"And if other media reports are correct, even King’s initial description of the suspect as a 'dark-skinned male' may have been wrong.

"CBS News noted on Wednesday that the 'man sought as a possible suspect is a white male, wearing white baseball cap on backwards, a gray hoodie and a black jacket.'"

Speaking as a "dark-skinned male", let me just say: PHEW.


Watch this rather weird video of a cat being hugged by...a sloth!


When will it end? From the Telegraph:

"Theresa May is seeking to overturn a court decision that prevents her deporting Abu Qatada, the extremist Muslim preacher.

"The Home Secretary yesterday asked the Court of Appeal for permission to appeal against its decision last month that he cannot be sent to Jordan. If permission is granted, the Supreme Court will hear the case.

"Qatada, once referred to as Osama bin Laden's right hand man in Europe, is wanted in Jordan to face terrorism charges but has resisted deportation for more than a decade."


Poisoned letters in DC? Again?

From the BBC:

"An arrest has been made after letters containing suspected ricin were sent to US President Barack Obama and a US senator.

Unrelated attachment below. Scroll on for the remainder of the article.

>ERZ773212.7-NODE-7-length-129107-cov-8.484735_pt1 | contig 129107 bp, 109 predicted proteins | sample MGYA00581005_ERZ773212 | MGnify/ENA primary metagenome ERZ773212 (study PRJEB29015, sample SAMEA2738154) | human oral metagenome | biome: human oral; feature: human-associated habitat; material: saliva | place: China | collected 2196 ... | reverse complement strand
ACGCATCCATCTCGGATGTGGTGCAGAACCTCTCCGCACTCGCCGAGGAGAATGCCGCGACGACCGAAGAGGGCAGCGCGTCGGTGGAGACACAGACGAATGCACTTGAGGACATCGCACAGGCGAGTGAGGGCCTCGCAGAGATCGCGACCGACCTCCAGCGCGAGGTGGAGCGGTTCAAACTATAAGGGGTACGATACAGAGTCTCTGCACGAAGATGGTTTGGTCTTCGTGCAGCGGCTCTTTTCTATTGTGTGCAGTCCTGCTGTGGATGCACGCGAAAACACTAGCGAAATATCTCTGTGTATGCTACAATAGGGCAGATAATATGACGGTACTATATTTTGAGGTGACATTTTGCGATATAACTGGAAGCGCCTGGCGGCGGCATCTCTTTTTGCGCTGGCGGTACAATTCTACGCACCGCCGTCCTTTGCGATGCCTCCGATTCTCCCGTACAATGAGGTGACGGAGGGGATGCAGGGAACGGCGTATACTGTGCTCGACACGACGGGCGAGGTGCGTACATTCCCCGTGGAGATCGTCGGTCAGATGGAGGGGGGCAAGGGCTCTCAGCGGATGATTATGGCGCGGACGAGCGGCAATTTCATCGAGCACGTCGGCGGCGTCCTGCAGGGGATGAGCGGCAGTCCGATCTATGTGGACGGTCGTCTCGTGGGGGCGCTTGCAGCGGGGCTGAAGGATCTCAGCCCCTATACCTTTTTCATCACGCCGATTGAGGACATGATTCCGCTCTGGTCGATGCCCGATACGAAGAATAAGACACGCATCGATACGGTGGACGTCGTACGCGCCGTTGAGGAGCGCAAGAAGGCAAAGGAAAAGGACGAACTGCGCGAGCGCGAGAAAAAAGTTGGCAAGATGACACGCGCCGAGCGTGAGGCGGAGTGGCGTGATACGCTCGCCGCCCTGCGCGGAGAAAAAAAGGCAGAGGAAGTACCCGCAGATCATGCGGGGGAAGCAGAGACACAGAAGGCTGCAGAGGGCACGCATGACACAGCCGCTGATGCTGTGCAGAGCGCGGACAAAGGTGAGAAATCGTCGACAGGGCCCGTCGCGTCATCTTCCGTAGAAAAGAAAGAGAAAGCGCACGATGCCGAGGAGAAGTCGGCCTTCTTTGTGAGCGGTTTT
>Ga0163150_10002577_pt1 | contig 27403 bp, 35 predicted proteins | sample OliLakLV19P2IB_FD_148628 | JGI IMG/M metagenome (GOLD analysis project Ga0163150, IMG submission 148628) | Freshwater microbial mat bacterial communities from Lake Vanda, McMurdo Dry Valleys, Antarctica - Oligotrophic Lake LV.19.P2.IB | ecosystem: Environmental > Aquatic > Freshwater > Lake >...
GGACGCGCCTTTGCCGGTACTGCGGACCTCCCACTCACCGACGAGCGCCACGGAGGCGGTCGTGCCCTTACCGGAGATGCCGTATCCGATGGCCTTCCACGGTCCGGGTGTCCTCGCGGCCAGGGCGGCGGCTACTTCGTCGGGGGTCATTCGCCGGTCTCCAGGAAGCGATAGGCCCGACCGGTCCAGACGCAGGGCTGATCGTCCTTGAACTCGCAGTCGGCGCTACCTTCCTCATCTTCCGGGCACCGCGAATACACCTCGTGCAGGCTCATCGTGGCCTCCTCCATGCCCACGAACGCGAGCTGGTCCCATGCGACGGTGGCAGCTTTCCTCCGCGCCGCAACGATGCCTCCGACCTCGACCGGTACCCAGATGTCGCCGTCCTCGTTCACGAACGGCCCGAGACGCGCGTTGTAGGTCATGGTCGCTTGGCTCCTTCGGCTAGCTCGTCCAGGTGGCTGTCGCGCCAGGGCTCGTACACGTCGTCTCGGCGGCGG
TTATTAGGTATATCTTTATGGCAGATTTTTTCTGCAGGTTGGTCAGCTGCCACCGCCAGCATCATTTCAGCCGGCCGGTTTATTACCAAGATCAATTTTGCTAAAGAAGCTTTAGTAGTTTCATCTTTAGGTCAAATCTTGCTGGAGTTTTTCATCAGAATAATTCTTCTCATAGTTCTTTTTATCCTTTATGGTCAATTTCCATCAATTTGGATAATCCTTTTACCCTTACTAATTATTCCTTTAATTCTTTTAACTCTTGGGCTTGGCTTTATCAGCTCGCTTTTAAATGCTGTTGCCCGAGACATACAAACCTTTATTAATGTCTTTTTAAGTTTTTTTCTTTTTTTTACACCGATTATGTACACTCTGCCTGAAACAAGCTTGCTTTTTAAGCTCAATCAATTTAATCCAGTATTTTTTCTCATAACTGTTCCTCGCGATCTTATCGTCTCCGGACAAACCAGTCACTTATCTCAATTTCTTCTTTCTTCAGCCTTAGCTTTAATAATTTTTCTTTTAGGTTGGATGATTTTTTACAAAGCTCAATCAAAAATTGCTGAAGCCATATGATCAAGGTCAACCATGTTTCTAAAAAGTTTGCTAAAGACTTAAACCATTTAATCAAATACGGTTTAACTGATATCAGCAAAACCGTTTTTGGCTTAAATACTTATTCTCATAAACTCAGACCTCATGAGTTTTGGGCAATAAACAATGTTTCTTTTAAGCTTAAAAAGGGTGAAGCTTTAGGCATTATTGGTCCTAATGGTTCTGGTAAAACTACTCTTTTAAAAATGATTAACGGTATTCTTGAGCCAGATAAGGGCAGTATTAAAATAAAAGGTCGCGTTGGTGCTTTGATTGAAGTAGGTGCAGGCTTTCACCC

"The alleged sender, Paul Kevin Curtis, 45, is a resident of Mississippi.

"Initial tests on the letters, identified at remote facilities, showed the presence of the lethal toxin.

"The FBI has said there is 'no indication of a connection' between the letters and Monday's deadly attack in Boston."


He may be a loathsome dictator, with the blood of tens of thousands of on his hands, but that doesn't change the fact that Syria's Bashar al Assad has a bit of a point - from the Telegraph:

"President Bashar al–Assad predicted last night that the West would 'pay the price' for allegedly siding with al–Qaeda in the Syrian uprising.

"A bullish Mr Assad sought to exploit the West's embarrassment over the fractured opposition to his rule.

"'The West has paid heavily for funding al–Qaeda in its early stages,' he said during a rare appearance on state television. 'Today, it is doing the same in Syria, Libya and other places, and will pay a heavy price in the heart of Europe and the United States.'

"... Mr Assad's words suggested that he has been buoyed by last week's announcement by Jabhat al–Nusra, one of the most powerful rebel groups, that it owed allegiance to Ayman al–Zawahiri, the head of al–Qaeda. Jabhat al–Nusra has been blacklisted as a terrorist group by the United States, but is still fighting alongside – and sharing weapons with – rebel factions supported by the West."

Will we never learn the lesson of Afghanistan and the 1980s? That my enemy's enemy is not necessarily my friend?


From the Times: